This week, Russia added a new weapon to its armoury – a small Unmanned Aerial Vehicle (UAV) – days after its “special military operation” in Ukraine entered the second year.
The Russian Defence Minister released a video of what has been described as “small Boomerang copter-class small FPV drones” to be used to destroy Ukrainian positions.
Since the start of the conflict, Russia has used swarms of Iran-made and indigenously built UAVs to wreak havoc on Ukraine’s energy infrastructure.
So, why is Russia showcasing the new kamikaze drone as a game-changer in the conflict?
The small drone can be operated by two soldiers: an operator and an assistant. The operator controls the drone using special Virtual Reality (VR) glasses, detecting and destroying the target. On the other hand, the assistant launches the drone and tracks its flight direction on a map, guiding the operator and correcting his work, the Russian government said.
“Boomerang has a simple design of a sports drone with four propellers, four small motors, a massive battery, and a special magazine filled with high-explosive plastic explosives,” it added.
Boomerang has a high-speed capacity of up to 170 kilometres per hour, and thanks to its huge battery, it can stay in the air for at least three hours.
Since it’s a small flying object, it has an easy manoeuvring capacity and is extremely easy to control. Moreover, the VR orientation makes it possible to follow a route quickly.
Another technical speciality of the Boomerang does not have a satellite communication module for which “anti-drone electronic means are useless against him”.
“Unlike conventional aircraft, the Boomerang does not have a satellite communication module. An anti-aircraft weapon is thus almost powerless against him. The operator controls the drone at a minimum height, almost touching the treetops,” the statement added.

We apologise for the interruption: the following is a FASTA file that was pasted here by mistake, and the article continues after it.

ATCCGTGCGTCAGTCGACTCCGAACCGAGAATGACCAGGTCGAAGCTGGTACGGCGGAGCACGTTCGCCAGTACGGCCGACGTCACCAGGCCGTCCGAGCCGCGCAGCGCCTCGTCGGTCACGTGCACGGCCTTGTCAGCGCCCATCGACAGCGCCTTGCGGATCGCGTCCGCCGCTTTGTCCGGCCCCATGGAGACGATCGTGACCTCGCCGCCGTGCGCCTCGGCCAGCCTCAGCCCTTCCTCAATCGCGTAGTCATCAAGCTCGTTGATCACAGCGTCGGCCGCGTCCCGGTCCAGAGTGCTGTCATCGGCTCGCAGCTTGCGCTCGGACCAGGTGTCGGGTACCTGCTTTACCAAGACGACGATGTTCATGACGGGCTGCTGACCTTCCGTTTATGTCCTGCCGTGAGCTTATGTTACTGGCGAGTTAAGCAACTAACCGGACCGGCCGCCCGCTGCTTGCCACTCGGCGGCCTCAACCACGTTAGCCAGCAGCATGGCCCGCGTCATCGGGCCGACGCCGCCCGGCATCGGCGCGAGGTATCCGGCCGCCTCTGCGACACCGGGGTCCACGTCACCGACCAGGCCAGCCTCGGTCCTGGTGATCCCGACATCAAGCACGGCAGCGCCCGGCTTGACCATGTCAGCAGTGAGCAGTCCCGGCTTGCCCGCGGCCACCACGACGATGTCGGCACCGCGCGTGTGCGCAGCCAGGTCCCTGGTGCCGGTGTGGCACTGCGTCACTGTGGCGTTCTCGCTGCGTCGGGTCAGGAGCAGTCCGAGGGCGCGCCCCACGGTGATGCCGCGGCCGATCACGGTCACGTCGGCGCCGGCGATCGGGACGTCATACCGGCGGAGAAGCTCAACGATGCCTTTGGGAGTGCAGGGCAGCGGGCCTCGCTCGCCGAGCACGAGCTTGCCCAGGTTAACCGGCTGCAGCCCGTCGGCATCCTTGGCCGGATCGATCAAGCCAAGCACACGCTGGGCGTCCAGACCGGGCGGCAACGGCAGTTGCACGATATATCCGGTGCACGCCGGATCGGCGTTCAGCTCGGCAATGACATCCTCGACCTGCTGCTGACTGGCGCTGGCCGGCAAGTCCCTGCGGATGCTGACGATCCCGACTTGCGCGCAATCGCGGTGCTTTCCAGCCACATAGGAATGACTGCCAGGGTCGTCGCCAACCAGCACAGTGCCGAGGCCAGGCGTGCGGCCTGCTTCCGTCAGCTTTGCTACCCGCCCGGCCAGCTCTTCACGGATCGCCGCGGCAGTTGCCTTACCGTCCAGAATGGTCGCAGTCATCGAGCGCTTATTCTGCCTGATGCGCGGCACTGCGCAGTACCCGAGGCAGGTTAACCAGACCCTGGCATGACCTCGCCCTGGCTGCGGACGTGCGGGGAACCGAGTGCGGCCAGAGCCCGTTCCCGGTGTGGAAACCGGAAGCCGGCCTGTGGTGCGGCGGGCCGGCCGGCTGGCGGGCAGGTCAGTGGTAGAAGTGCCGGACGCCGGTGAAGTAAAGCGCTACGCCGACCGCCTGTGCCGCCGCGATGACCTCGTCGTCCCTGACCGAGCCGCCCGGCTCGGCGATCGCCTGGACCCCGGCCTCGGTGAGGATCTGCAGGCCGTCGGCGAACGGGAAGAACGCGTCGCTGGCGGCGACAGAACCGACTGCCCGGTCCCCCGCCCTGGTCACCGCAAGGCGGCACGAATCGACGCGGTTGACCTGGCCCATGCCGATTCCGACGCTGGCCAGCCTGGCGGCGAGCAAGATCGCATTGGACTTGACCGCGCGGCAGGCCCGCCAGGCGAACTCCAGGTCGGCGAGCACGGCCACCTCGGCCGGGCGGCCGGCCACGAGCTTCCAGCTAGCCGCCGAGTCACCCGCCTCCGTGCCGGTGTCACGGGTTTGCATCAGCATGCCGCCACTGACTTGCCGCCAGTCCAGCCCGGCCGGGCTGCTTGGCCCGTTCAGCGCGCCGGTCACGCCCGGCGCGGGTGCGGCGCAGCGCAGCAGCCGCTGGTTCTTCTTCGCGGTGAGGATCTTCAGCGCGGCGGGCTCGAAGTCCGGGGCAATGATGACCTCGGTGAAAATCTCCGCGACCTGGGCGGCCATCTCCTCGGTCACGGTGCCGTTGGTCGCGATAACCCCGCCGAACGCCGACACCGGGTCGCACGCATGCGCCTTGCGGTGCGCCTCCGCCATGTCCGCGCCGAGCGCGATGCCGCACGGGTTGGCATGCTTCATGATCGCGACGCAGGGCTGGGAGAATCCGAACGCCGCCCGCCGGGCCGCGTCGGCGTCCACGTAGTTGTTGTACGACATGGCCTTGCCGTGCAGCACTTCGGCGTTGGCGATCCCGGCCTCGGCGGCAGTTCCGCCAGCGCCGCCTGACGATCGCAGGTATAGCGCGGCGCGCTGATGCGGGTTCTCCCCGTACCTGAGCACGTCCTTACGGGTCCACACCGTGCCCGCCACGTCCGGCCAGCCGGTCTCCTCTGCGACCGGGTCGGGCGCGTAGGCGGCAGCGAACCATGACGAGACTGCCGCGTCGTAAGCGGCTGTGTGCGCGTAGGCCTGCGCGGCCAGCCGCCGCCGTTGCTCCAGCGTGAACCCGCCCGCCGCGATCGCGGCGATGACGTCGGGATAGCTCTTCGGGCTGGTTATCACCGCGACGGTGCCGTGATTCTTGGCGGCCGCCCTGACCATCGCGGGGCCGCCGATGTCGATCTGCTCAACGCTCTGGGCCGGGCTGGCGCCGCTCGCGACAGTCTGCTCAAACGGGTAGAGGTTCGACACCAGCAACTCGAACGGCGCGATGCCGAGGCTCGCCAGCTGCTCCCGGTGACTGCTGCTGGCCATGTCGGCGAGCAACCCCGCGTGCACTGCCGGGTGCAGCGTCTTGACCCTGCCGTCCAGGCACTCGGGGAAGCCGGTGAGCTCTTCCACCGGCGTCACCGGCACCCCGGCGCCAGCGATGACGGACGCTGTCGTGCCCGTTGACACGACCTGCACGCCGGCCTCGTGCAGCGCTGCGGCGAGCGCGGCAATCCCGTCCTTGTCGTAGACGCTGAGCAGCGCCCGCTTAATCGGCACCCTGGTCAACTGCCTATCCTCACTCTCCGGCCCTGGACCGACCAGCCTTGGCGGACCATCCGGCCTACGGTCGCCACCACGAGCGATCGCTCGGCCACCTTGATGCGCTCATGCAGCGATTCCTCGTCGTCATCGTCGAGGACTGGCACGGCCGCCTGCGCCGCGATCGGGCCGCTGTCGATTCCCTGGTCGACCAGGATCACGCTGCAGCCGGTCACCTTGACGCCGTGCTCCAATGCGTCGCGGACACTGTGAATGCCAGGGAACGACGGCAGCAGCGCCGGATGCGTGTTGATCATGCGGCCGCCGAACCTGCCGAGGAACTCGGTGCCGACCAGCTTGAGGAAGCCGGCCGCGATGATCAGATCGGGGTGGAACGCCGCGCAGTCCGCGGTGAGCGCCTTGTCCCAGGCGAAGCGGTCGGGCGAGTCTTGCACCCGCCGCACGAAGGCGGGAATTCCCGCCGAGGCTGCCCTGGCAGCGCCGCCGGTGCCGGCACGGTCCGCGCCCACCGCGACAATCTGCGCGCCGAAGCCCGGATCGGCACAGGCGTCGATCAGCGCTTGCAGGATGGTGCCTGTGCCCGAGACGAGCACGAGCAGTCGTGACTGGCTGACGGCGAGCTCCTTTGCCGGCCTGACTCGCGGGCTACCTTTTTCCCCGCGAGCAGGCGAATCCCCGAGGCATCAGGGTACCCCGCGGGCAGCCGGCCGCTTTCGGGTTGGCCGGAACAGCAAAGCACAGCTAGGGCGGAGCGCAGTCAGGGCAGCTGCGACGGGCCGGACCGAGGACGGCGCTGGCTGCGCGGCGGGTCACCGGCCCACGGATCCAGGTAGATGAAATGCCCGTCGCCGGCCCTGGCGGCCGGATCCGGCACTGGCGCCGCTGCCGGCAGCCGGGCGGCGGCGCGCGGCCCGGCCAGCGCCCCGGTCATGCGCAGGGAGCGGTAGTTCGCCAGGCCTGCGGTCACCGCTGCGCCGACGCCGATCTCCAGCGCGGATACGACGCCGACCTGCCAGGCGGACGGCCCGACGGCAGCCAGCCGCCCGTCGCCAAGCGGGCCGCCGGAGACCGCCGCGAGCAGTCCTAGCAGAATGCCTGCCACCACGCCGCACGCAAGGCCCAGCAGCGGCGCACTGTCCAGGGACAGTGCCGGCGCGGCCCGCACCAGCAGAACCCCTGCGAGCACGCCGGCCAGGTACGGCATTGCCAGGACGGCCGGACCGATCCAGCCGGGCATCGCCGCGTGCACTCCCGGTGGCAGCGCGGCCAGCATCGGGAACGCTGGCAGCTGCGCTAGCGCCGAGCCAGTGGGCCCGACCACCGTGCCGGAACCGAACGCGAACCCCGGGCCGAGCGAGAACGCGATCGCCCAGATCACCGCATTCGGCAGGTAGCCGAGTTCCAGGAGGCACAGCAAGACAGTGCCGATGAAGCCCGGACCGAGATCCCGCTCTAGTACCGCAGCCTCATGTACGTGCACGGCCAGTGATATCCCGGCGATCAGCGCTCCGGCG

Shahed-136: Kiev has persistently claimed Moscow’s use of Iranian UAVs to attack Ukraine though Iran and Russia deny it.
The Shahed-136, one of Iran-made UAVs, is technically a long-range loitering munition designed to neutralise ground targets at range. The aircraft is designed to avoid aerial defence and overwhelm ground targets by launching numerous instances from a waiting launcher rack, with the systems being destroyed throughout the attack run.
Broad wings with stabilising rudders at the tips are fitted to the aircraft. The warhead and the optics required for a targeted strike are located in the nose section. A two-bladed propeller is driven by the engine, which is mounted at the back of the fuselage.
Orlan-10: It is smaller and easier to deploy and is equipped with cameras and a small bomb. These drones include chips that support the navigation system. They are typically chips for consumer use, although Russia uses them for military use. Because of this, towards the end of last year, Ukraine requested that foreign companies stop producing these chips.
DJI Mavic 3: This commercial drone can be fitted with small bombs. They have a short flying distance of 30 km, at they can stay in the air for a maximum of 46 minutes. These are mainly used to spot enemies and to direct attacks.
In addition to commercial drones, Ukraine also uses the Turkish-Made Bayraktar TB2 drone.
Bayraktar TB2: The Türkiye-made tactical armed UAV has been one of the major weapons for Ukraine’s military in its defence against Russian troops.
Ukraine has used the drone to destroy Russian tanks and armoured vehicles. It has also been launched to target sites deep inside Russian terrıtory.
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